This blog is co-posted with Next Generation Market Research.
Diane Hessan of Communispace speaks to Tom H. C. Anderson about Next Gen Research, innovation and the recent sale to Omnicom
Tom: Your company recently received the agency side NGMR Disruptive Innovation Award at the TMRE. You’ve certainly played a big role in what I’ve been calling Next Gen Market Research. The term ‘MROC’ (Market Research Online Community) seems so commonplace now, but it certainly wasn’t even just a couple of years ago. How did this all happen?
Diane: It’s been a long journey! When we first started building insights communities in 2000, people just didn’t like the idea. People would say,
‘No one is on the internet, and so this isn’t representative of my market’
‘Who ARE these people and why would anyone give advice to a brand’?
‘Why would you engage in a conversation with someone over time when research principles say that you should only ask them once or they’ll be biased’?
What we knew was that the people with concerns were not our clients. Our clients were excited and happy, and that gave us tremendous inspiration to keep innovating. I think that communities became more mainstream as social media became credible, but I also think it was a physics issue: there are now a critical mass of companies that use communities to generate insights and they are getting great results. It’s just not that risky anymore! We have built and managed about 425 communities for some of the best brands in the world, and that means we have made more mistakes than you can imagine. Of course, about 1/3 of our clients have been working with us for more than 5 years, and we are ever grateful to them for working with us when it wasn’t ‘fashionable’.
Tom: Specifically, what are some examples of the types of insights that are easier to get out of insights communities than from other research?
Diane: Our clients will often challenge us to help them learn things about their consumers that they had never thought of before. With a community, you get true consumer immersion to understand their wants, dreams, frustrations, beliefs and more. On a daily basis! The result is that you become smarter, more innovative and more empathetic as an organization.
More specifically, communities are especially helpful in certain arenas. One is related to whenever you need to do a deep dive on consumers over time – to understand the ‘why’s’ behind your data. Because community members are building relationships with each other, they often share information that they just wouldn’t share in a less intimate environment. Other categories would include when you need to bring consumers to life, or when you need very fast reads on decisions, testing hypotheses, and so on. Of course, communities are really fantastic for that ‘fuzzy front end’ of innovation.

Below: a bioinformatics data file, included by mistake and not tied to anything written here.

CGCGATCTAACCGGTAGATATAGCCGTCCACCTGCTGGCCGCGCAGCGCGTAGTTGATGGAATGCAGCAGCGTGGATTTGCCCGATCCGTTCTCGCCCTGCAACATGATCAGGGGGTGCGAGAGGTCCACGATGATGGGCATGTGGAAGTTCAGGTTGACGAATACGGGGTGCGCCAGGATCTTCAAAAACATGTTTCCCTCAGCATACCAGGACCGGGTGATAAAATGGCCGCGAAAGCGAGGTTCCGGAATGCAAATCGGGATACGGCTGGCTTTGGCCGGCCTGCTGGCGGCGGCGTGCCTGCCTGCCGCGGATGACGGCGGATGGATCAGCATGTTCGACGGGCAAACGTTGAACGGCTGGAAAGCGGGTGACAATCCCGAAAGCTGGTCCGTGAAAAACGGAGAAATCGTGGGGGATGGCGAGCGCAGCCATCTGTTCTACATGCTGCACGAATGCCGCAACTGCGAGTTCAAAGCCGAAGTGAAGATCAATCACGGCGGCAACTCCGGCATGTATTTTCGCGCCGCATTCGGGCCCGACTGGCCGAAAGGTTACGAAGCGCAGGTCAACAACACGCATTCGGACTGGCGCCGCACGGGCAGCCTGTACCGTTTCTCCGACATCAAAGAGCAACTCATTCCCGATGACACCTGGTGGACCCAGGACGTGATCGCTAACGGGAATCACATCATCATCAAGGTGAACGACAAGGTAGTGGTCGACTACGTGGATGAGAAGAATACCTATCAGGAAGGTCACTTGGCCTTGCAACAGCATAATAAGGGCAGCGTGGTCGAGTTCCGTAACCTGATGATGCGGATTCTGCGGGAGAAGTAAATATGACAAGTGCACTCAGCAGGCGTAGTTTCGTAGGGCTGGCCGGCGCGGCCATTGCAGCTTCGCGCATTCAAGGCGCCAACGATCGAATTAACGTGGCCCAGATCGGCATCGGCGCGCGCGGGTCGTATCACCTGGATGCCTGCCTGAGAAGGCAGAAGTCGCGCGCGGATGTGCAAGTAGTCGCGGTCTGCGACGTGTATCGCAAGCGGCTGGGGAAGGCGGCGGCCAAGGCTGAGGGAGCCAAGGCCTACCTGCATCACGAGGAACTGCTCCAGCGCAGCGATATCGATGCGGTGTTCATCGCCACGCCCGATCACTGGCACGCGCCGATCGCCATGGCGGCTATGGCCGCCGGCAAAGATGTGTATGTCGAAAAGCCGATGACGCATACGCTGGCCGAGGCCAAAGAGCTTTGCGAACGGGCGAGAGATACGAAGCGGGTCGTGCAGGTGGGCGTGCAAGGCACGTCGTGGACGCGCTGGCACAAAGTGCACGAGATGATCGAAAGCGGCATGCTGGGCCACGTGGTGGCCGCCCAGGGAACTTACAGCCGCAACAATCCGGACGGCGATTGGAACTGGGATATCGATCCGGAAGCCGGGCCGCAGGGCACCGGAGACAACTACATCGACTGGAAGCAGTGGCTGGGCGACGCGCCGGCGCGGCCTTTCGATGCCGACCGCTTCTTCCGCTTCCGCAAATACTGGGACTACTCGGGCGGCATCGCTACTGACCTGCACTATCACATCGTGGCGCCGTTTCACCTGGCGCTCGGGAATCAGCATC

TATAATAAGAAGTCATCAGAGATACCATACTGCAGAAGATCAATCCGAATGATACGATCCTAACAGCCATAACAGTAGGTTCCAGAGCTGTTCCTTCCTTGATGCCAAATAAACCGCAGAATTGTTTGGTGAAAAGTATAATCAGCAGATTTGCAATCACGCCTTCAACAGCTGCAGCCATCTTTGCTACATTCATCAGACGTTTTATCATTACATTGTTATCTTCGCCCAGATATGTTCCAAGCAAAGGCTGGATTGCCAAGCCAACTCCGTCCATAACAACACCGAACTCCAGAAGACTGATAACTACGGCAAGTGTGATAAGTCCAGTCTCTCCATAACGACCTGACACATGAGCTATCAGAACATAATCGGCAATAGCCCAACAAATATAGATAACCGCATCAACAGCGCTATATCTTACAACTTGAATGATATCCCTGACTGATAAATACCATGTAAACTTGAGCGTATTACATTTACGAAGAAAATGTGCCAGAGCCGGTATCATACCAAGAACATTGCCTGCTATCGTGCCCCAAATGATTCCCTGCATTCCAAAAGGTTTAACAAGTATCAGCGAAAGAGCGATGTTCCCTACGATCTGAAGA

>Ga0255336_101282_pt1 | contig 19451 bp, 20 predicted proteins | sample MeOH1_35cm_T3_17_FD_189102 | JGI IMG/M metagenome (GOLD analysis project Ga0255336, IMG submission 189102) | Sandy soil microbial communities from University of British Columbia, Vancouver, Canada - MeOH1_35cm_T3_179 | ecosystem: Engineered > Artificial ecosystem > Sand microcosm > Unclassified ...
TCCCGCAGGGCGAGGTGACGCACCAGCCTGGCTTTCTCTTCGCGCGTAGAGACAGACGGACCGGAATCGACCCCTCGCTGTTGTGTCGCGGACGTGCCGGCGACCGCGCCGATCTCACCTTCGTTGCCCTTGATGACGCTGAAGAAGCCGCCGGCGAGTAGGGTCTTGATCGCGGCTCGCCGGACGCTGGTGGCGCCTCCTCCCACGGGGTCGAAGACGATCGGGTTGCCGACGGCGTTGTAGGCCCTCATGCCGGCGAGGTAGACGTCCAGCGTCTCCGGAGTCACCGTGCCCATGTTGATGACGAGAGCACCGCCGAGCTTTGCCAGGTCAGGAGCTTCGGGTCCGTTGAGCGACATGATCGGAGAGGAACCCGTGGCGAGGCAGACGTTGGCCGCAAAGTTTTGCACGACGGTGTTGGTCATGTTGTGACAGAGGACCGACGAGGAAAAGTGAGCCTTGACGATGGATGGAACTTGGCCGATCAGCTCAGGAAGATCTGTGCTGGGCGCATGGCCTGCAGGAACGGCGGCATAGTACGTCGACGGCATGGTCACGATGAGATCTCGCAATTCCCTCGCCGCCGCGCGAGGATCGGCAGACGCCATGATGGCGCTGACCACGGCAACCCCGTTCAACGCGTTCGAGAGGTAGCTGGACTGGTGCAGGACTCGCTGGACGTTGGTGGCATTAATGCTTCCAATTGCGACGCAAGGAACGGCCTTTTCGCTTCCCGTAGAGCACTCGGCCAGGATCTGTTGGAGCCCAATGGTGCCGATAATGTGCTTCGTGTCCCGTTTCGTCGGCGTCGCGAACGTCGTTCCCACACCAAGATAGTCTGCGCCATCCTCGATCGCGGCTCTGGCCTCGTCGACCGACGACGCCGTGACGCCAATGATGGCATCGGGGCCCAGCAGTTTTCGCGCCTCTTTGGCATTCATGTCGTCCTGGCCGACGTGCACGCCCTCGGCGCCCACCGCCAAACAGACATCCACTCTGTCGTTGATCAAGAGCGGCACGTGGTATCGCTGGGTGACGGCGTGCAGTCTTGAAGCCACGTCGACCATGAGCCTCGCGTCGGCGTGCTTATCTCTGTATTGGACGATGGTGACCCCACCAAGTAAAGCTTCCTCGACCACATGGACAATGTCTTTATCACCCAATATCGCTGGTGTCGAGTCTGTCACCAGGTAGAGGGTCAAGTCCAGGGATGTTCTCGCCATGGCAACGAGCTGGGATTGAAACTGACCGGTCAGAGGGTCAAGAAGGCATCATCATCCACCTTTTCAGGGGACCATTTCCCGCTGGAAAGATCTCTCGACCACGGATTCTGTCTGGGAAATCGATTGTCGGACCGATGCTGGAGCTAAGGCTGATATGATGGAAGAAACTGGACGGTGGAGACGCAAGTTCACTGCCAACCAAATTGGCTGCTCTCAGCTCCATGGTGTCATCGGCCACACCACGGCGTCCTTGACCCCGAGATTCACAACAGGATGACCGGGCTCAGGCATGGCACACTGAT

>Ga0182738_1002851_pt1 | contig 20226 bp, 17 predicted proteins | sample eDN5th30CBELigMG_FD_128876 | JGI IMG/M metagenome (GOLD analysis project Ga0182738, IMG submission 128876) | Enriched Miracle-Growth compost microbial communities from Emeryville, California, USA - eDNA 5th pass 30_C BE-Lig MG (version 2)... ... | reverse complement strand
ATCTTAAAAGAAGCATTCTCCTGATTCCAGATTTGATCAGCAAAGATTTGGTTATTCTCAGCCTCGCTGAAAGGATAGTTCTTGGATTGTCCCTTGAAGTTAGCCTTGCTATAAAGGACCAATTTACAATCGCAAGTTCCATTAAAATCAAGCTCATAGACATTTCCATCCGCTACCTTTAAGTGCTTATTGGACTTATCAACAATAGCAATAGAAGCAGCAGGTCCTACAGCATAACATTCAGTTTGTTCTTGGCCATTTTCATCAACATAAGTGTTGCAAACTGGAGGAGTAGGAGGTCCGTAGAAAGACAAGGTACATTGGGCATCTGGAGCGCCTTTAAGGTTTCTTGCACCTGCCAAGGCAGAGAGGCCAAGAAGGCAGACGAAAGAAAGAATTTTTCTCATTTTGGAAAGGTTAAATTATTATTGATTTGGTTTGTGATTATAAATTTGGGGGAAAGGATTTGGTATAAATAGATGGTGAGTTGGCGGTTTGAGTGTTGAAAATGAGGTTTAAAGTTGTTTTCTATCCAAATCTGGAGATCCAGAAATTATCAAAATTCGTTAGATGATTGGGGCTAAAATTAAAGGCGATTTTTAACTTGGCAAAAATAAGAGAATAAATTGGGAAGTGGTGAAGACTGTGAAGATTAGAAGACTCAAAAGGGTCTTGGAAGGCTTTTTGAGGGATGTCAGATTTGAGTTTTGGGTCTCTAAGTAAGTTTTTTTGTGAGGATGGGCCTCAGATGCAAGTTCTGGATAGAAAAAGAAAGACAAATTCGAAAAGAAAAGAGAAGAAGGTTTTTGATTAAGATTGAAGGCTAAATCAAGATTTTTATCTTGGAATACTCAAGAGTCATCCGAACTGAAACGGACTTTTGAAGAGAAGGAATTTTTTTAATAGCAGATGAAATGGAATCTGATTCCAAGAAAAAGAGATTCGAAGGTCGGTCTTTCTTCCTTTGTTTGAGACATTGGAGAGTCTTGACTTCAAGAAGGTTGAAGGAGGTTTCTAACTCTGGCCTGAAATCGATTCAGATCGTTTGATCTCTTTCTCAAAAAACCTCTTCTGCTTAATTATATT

The real breakthrough with communities is about continuity. Instead of doing ad hoc projects with consumers which is often inefficient in these days of social media, the constant stream of insights can transform companies. You get a 360 degree view of community members in a way that is richer, more nuanced, more textured. It’s like ethnography on steroids.
Of course, despite my passion for communities, there are many things you wouldn’t use a community for, such as forecasting, sizing a market, brand equity studies, segmentation, or major decisions that really require substantial scientific validation.
Tom: Communispace was just sold to Omnicom, and this came as a surprise to many. Why did you decide to sell? Why Omnicom?
We didn’t sell to ‘exit’ the business. In fact, no one on our leadership team is leaving. We basically sold because our opportunities are all related to faster innovation and broader distribution. For example, it’s very difficult to become a truly global company on our own. Omnicom has 5000 clients in 100 countries, and thus, they can help us expand much faster. We are also excited that they are known for letting their companies remain independent. We think our culture is absolutely critical to how we deliver and we know that Omnicom isn’t interested in messing that up.
Diane: Seems like a good strategy. What have you learned from this process that you can share with other research firms who may be considering similar options?
Well, I’m a big culture person. So, I’d say that people spend a tremendous amount of time worrying about their purchase price and not enough time exploring whether they are selling to a partner that will create a great future with them – and whether that partnership will work culturally. When I see acquisitions fail, it’s usually about the soft stuff and not the deal structure.
For the rest of the article, visit the NGMR Blog here.